This two-day symposium will be devoted to the roles of prediction and prognosis in various South Asian cultural settings, particularly within the social contexts of death, dying, and grave illness. The invited participants represent a number of humanities and social science disciplines, including philology, text criticism, literature, anthropology, medical history, and the history of religions. Prognosis as a practical medical discipline is first delineated in an elaborate way in the earliest medical compendium in Sanskrit, composed during the early centuries of the common era, in which we encounter detailed lists of what physicians should look for when they suspect their patients to be very near death, including corporeal signs (such as changes in complexion or sensory function), but also in dream narratives, in perceived symbolic equivalents between "person" and "event," in the reading of the distortion of images reflected in the pupil of a patient's eye, or in his own distorted shadow. But medical and cultural practices associated with what we might call "prognosis" are also a part of daily existence in contemporary South Asia. The goal of the symposium will be to arrive at multiple understanding of the ways in which prediction and prognosis give death and dying a "voice" in South Asian cultures.Tentative Schedule
Friday, February 6th: 1:30-5pm
Meyerson Conference Room WC Hogg 4.118
"How Long Will I Stay in Heaven? The Sliding Soteriological Scale for the Shraddha" Matthew R. Sayers, Lebanon Valley College
"Color, Complexion, and Prognosis in an Early Sanskrit Medical Manual" Martha Ann Selby, The University of Texas at Austin
"Cremation as Healing in Aghor Medicine" Ron Barrett, Emory University
Saturday, February 7th: 10-5pm
Texas Union Sinclair Suite, UNB 3.128
"The Wasteland: Place as Prognosis" Diane Mines, Appalachian State University
"Painful Death Comes not to the Stranger: The Peculiar Religious Vision of Ramalinga Adigal (1823-1874)" Srilata Raman, University of Toronto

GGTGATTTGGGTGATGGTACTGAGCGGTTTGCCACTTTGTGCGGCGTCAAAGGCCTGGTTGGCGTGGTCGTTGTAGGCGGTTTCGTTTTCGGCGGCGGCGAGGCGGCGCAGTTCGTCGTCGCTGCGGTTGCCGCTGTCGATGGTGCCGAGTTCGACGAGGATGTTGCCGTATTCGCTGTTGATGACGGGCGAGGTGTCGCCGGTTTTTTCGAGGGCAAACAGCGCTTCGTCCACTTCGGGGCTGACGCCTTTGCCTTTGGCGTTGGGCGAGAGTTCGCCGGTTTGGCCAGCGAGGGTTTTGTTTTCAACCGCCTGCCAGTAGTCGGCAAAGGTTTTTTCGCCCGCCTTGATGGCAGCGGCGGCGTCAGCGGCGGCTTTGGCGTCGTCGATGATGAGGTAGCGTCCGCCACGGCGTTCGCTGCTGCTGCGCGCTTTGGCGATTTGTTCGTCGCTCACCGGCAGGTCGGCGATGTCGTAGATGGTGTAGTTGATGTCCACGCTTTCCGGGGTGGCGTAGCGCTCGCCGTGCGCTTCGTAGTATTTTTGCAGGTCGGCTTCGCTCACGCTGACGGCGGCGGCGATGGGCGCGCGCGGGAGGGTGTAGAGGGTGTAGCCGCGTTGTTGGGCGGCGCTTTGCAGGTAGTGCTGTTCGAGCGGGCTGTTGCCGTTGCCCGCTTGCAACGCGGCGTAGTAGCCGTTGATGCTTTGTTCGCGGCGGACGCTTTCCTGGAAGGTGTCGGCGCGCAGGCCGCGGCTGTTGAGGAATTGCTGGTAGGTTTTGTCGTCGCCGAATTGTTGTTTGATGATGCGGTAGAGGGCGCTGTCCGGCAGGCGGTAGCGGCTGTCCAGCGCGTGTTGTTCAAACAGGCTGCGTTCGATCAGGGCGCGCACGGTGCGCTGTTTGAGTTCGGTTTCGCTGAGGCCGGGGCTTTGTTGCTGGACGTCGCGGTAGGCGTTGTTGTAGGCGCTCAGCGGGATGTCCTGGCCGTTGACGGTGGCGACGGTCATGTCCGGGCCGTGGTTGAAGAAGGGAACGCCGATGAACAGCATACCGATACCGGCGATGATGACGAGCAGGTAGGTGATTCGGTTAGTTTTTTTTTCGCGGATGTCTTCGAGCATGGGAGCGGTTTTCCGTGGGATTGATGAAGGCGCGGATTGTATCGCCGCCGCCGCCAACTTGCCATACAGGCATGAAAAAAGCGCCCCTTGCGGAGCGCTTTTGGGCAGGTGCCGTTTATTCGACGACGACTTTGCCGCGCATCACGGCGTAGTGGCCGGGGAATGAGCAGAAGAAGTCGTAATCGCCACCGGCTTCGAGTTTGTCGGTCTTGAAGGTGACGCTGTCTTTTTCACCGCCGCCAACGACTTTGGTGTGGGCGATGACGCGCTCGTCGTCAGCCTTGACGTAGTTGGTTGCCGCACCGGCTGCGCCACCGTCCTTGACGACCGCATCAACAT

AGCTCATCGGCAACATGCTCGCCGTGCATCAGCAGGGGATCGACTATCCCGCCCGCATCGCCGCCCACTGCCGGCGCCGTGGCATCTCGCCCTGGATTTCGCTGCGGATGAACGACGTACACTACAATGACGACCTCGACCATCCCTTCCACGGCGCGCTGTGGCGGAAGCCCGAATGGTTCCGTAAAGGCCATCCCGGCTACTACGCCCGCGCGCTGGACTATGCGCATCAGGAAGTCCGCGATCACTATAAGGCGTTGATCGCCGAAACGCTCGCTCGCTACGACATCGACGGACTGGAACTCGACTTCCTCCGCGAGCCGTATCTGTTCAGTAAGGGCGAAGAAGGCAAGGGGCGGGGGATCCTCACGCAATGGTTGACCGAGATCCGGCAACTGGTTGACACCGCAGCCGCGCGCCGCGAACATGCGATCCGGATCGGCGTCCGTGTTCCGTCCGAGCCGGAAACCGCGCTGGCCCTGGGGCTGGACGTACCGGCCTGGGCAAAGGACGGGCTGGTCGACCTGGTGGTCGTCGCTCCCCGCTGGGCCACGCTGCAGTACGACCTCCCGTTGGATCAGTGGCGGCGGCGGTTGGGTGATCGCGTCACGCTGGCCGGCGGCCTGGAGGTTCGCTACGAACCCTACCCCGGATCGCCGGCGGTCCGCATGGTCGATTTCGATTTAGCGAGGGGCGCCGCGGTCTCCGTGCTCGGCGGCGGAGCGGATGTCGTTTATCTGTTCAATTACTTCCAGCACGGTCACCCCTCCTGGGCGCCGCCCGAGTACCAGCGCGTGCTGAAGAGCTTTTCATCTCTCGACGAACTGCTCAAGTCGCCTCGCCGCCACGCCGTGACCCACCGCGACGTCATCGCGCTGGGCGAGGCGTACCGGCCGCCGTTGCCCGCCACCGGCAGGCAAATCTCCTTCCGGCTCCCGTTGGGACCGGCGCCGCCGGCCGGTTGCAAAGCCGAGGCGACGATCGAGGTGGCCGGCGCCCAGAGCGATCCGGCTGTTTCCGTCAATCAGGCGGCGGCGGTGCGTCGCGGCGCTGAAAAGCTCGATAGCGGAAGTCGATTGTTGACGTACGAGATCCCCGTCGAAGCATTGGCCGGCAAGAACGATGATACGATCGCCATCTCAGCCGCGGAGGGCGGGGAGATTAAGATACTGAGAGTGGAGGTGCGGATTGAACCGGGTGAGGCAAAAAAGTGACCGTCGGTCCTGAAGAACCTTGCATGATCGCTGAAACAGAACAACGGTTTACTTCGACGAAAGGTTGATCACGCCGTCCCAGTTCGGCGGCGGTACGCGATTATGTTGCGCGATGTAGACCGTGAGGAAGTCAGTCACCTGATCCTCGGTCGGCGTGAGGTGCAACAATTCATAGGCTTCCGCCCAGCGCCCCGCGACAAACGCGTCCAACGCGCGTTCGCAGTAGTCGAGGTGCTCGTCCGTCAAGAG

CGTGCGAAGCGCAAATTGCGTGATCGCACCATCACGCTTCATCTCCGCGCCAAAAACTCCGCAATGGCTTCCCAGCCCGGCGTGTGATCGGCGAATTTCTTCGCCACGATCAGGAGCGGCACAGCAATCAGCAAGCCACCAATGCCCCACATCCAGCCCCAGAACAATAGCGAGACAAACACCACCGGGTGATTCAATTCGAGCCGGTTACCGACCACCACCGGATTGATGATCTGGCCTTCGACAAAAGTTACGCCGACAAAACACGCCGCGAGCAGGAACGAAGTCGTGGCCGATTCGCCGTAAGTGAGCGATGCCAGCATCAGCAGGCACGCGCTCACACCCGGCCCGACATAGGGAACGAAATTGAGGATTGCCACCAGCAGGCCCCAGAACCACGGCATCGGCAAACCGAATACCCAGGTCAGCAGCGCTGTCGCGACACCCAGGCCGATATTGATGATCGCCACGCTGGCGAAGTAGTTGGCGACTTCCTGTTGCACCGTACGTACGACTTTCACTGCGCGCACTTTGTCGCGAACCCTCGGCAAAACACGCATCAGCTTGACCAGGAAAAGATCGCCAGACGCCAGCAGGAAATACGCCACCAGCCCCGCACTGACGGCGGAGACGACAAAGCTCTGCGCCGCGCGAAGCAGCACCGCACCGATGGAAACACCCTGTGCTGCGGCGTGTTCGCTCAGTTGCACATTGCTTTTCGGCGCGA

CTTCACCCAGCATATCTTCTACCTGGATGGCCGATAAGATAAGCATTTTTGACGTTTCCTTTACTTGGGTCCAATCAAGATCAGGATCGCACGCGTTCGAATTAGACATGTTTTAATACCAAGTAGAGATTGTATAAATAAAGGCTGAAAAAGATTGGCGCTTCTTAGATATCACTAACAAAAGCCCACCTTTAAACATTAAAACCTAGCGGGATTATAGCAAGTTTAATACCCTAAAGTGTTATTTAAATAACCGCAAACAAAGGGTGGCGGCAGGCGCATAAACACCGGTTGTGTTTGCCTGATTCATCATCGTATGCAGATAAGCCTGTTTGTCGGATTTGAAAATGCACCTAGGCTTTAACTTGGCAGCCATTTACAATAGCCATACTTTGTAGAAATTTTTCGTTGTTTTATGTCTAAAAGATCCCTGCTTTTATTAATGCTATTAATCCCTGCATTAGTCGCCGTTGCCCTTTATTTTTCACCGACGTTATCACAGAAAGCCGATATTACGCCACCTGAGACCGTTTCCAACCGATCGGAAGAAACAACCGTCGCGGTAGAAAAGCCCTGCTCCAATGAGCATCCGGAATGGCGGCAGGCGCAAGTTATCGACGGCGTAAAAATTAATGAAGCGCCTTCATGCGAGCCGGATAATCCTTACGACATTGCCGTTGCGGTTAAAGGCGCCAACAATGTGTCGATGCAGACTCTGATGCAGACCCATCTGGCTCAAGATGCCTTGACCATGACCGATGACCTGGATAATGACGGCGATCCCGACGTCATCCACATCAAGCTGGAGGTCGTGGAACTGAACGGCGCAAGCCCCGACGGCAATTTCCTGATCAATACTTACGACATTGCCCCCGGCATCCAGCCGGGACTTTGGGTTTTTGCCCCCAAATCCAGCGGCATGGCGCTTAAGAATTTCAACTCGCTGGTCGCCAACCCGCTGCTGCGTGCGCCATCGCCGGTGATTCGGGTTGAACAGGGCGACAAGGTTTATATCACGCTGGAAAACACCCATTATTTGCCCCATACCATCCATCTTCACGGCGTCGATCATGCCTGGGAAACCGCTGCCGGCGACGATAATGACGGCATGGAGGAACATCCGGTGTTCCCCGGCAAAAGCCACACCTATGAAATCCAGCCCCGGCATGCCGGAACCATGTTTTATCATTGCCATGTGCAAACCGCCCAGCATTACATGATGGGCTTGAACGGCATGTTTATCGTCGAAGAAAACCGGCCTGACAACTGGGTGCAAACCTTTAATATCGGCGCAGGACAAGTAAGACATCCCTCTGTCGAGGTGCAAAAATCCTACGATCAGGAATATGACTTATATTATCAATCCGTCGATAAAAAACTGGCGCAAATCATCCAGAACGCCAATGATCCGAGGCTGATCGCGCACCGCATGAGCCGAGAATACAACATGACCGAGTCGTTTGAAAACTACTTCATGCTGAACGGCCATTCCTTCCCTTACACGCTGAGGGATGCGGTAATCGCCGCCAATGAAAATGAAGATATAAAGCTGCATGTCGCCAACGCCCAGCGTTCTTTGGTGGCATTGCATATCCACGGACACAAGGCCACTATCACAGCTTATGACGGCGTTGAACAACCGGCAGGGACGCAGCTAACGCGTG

"The Death of Justice and the Justice of Death: Magic, Karma, and Violence in Sri Lanka" John Clifford Holt, Bowdoin College
"Meanings of Death in Wartime Batticaloa" Margaret Trawick, Massey University
Sponsored by: The Department of Religious Studies, the South Asia Institute, University of Texas at Austin.
Please contact Martha Selby.
University of Texas at Austin
April 3-4, 2009
Thompson Conference Center Room 1.110 (map)
"Beauty in the Worlds of Islam" is a two-day K-12 and post-secondary workshop designed to explore the manner in which beauty is created, judged, negotiated, and relayed in Muslim societies from Asia to the Americas. The conference will emphasize the range of ways in which the diverse imaginative spirit of Muslim peoples is manifested in architecture, music, poetry, rhetoric, and calligraphy. It also hopes to draw attention to issues of gender, sexuality, disenfranchisement, and modernity as they shape the ideas of "beauty."
The conference takes on the twofold task of enriching American high school and college pedagogies pertaining to social studies and of enhancing interdisciplinary conversation among scholars of history, culture, language, literature, and religion. If you are interested in participating in this workshop please contact the SAI’s outreach office for an application.
"Beauty in the Worlds of Islam" is sponsored by the South Asia Institute, Department of Religious Studies, Department of Asian Studies, Center for Middle Eastern Studies, Islamic Studies Program, Hindi-Urdu Flagship Program, and Arabic Flagship Program.02 Jul 2009
South Asia Institute in
The College of Liberal Arts at UT Austin